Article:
Conflict of interest

All authors declare that no other support has been received from any organization for the submitted work; no other financial relationships with any organizations that might have an interest in the submitted work in the previous 3 years; no other relationships or activities that could appear to have influenced the submitted study. KSJL was formerly employed by the University of Hong Kong where the majority of the work was completed, and is currently employed by Merck Sharp & Dohme China at submission. EWC has received research grants from the Research Grants Council, Hong Kong, Narcotics Division of the Security Bureau of the Government of the Hong Kong SAR, Research Fund Secretariat of the Food and Health Bureau, National Natural Science Fund of China, National Health and Medical Research Council (NHMRC, Australia), Wellcome Trust, Bayer, Bristol-Myers Squibb, Pfizer, Janssen, Amgen, and Takeda, outside the submitted work. ICKW received grants from the Research Grants Council (RGC, Hong Kong), Innovative Medicines Initiative (IMI), Shire, Janssen-Cilag, Eli-Lily, Pfizer, Bayer, European Union FP7 program. IW is a member of the National Institute for Health and Clinical Excellence (NICE) ADHD Guideline Group, the British Association for Psychopharmacology ADHD guideline group, and advisor to Shire. All other authors report no conflicts of interest.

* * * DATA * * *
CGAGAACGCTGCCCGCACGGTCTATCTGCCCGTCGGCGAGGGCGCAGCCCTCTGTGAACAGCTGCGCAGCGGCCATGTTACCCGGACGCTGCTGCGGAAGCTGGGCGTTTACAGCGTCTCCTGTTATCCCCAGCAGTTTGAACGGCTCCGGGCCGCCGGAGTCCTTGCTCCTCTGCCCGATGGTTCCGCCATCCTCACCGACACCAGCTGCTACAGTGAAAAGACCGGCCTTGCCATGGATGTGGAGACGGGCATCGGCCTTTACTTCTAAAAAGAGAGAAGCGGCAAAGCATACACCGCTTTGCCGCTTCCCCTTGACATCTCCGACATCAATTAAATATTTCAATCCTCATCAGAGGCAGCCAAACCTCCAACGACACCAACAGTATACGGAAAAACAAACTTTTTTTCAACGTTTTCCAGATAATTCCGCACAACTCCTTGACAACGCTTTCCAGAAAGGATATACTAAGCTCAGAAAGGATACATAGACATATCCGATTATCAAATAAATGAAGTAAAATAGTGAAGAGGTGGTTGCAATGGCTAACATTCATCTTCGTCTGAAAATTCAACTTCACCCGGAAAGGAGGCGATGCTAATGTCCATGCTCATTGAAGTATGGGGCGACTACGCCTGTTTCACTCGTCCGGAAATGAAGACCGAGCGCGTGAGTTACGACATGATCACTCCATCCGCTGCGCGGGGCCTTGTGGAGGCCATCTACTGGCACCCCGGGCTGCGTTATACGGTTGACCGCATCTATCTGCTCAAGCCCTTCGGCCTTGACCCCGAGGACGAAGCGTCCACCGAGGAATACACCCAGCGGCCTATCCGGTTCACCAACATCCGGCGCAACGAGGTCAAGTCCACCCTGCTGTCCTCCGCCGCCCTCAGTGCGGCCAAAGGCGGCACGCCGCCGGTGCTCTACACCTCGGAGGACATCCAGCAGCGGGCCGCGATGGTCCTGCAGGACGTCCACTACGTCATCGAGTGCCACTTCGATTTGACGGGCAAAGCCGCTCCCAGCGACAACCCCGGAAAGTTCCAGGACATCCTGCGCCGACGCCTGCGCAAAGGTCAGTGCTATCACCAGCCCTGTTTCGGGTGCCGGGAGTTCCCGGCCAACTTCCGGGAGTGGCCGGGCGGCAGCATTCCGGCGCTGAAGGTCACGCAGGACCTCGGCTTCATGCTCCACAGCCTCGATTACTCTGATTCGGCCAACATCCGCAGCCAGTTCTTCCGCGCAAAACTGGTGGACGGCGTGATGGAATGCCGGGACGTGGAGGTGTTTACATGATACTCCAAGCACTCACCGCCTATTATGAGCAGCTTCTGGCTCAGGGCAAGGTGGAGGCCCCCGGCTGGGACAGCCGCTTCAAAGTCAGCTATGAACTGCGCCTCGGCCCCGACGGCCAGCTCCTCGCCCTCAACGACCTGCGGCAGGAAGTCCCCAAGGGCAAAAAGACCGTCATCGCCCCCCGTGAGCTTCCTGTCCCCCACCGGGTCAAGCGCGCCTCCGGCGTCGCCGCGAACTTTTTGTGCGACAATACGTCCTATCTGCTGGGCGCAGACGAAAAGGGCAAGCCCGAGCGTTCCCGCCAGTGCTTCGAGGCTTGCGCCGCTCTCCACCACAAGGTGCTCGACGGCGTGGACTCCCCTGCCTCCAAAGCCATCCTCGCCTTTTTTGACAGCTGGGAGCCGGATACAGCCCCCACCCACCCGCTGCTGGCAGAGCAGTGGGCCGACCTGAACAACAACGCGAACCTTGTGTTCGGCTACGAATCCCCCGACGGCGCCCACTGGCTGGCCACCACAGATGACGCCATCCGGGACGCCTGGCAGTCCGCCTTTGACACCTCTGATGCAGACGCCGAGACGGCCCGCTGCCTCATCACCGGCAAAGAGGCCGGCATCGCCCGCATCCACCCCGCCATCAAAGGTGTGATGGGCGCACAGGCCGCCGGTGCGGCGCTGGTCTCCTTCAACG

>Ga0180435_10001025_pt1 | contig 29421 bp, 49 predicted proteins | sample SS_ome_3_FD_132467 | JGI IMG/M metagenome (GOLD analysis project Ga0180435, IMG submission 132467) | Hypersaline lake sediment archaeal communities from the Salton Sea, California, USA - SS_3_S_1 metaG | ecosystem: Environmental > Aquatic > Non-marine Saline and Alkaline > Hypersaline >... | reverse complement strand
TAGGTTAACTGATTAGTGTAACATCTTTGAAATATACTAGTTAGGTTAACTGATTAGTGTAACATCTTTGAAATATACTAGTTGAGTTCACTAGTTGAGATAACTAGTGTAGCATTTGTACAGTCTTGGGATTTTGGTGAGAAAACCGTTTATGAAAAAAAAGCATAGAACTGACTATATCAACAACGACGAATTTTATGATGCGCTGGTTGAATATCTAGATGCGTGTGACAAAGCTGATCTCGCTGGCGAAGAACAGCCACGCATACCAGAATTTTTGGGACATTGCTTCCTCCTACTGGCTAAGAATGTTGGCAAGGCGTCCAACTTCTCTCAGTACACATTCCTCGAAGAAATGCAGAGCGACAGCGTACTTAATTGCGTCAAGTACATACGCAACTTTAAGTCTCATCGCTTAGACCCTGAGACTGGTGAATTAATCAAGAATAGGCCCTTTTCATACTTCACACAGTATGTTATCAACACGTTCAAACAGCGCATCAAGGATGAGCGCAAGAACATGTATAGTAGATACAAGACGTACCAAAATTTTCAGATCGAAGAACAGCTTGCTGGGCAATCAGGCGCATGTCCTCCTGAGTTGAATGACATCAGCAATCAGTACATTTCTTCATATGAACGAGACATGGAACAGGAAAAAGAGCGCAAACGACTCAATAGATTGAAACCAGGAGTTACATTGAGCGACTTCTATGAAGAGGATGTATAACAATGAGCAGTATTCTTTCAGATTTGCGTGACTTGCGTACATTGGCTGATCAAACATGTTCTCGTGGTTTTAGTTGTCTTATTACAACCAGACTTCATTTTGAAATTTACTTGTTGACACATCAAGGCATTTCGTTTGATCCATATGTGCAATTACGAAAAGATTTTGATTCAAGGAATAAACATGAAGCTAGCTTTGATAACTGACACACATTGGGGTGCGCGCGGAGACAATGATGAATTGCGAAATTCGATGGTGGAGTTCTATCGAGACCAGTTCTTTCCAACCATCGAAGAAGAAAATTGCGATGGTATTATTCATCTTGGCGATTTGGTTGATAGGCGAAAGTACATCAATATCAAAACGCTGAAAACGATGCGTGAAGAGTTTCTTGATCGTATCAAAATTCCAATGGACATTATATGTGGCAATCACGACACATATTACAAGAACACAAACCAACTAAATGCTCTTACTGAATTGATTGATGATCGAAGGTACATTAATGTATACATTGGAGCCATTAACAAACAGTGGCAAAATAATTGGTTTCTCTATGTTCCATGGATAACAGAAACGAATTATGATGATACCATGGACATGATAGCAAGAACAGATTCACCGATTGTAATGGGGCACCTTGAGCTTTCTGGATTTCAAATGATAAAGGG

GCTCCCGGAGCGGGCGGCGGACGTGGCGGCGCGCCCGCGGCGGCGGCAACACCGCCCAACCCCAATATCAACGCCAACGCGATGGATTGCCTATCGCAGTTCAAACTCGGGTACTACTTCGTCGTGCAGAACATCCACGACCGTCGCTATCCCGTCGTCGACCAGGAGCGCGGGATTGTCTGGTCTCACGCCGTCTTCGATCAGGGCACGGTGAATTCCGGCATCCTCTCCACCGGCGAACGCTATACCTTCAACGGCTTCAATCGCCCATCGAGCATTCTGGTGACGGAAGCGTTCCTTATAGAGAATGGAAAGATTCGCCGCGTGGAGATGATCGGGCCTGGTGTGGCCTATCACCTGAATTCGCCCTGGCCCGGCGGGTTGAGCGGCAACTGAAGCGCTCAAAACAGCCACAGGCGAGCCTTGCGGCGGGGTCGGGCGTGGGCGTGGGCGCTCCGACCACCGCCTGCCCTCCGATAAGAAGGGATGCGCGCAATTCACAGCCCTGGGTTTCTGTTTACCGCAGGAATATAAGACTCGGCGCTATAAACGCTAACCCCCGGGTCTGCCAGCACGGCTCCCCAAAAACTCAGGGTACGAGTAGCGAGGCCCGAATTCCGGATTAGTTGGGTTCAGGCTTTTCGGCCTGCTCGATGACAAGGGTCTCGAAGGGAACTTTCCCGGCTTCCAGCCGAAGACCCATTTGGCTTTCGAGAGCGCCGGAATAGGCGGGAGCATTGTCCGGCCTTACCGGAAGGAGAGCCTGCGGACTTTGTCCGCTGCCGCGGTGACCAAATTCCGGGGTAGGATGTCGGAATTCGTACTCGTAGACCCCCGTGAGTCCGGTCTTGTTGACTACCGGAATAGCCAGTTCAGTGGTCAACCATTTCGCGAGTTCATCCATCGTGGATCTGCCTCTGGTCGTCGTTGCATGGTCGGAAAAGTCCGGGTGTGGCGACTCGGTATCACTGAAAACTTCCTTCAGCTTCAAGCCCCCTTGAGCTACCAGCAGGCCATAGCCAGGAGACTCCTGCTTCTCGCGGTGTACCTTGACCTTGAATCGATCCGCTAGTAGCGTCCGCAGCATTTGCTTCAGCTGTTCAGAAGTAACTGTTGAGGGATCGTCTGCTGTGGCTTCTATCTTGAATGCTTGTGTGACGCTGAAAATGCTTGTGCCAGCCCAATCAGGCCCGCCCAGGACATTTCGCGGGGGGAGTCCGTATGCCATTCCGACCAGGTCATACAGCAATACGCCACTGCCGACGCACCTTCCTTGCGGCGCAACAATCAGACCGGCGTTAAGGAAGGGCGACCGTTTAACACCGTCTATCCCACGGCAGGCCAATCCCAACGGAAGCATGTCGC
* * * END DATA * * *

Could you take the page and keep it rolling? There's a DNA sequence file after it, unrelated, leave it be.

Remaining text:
Ethics approval

Research ethics approval was obtained from the Institutional Review Board of The University of Hong Kong/Hospital Authority HKWC (Reference Number: UW 15-619).

Consent to participate

This is a retrospective observational study based on unidentified data. Waiver of patient consent was approved by the ethics committee.

Consent for publication

Not applicable.

Code availability

Not applicable.

Data sharing

No additional data available.

Author Contributions

KSJL, ICKW, and EWC had the original idea for the study and contributed to the development of the idea and study design. KSJL and LL conducted the literature search. KSJL wrote the first draft of the study protocol. KSJL retrieved data and undertook the analysis. JZ independently cross-checked all the analyses and results. KSJL, JZ, JEB, ICKW, and EWC contributed to interpretation of the analyses. KSJL wrote the first draft of the paper. KSJL, JZ, ICKW, JEB, and EWC critically reviewed the results and the manuscript. FMCB, WCC, and DJC reviewed the data, the presentation of the paper, and provided clinical input. KSJL, ICKW, and EWC provided oversight to all aspects of this project. KSJL and EWC are the guarantors. All authors had full access to all the data in the study and take responsibility for the integrity of the data and the accuracy of data analysis.

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Lao, K.S.J., Zhao, J., Blais, J.E. et al. Antipsychotics and Risk of Neuroleptic Malignant Syndrome: A Population-Based Cohort and Case-Crossover Study. CNS Drugs 34, 1165–1175 (2020).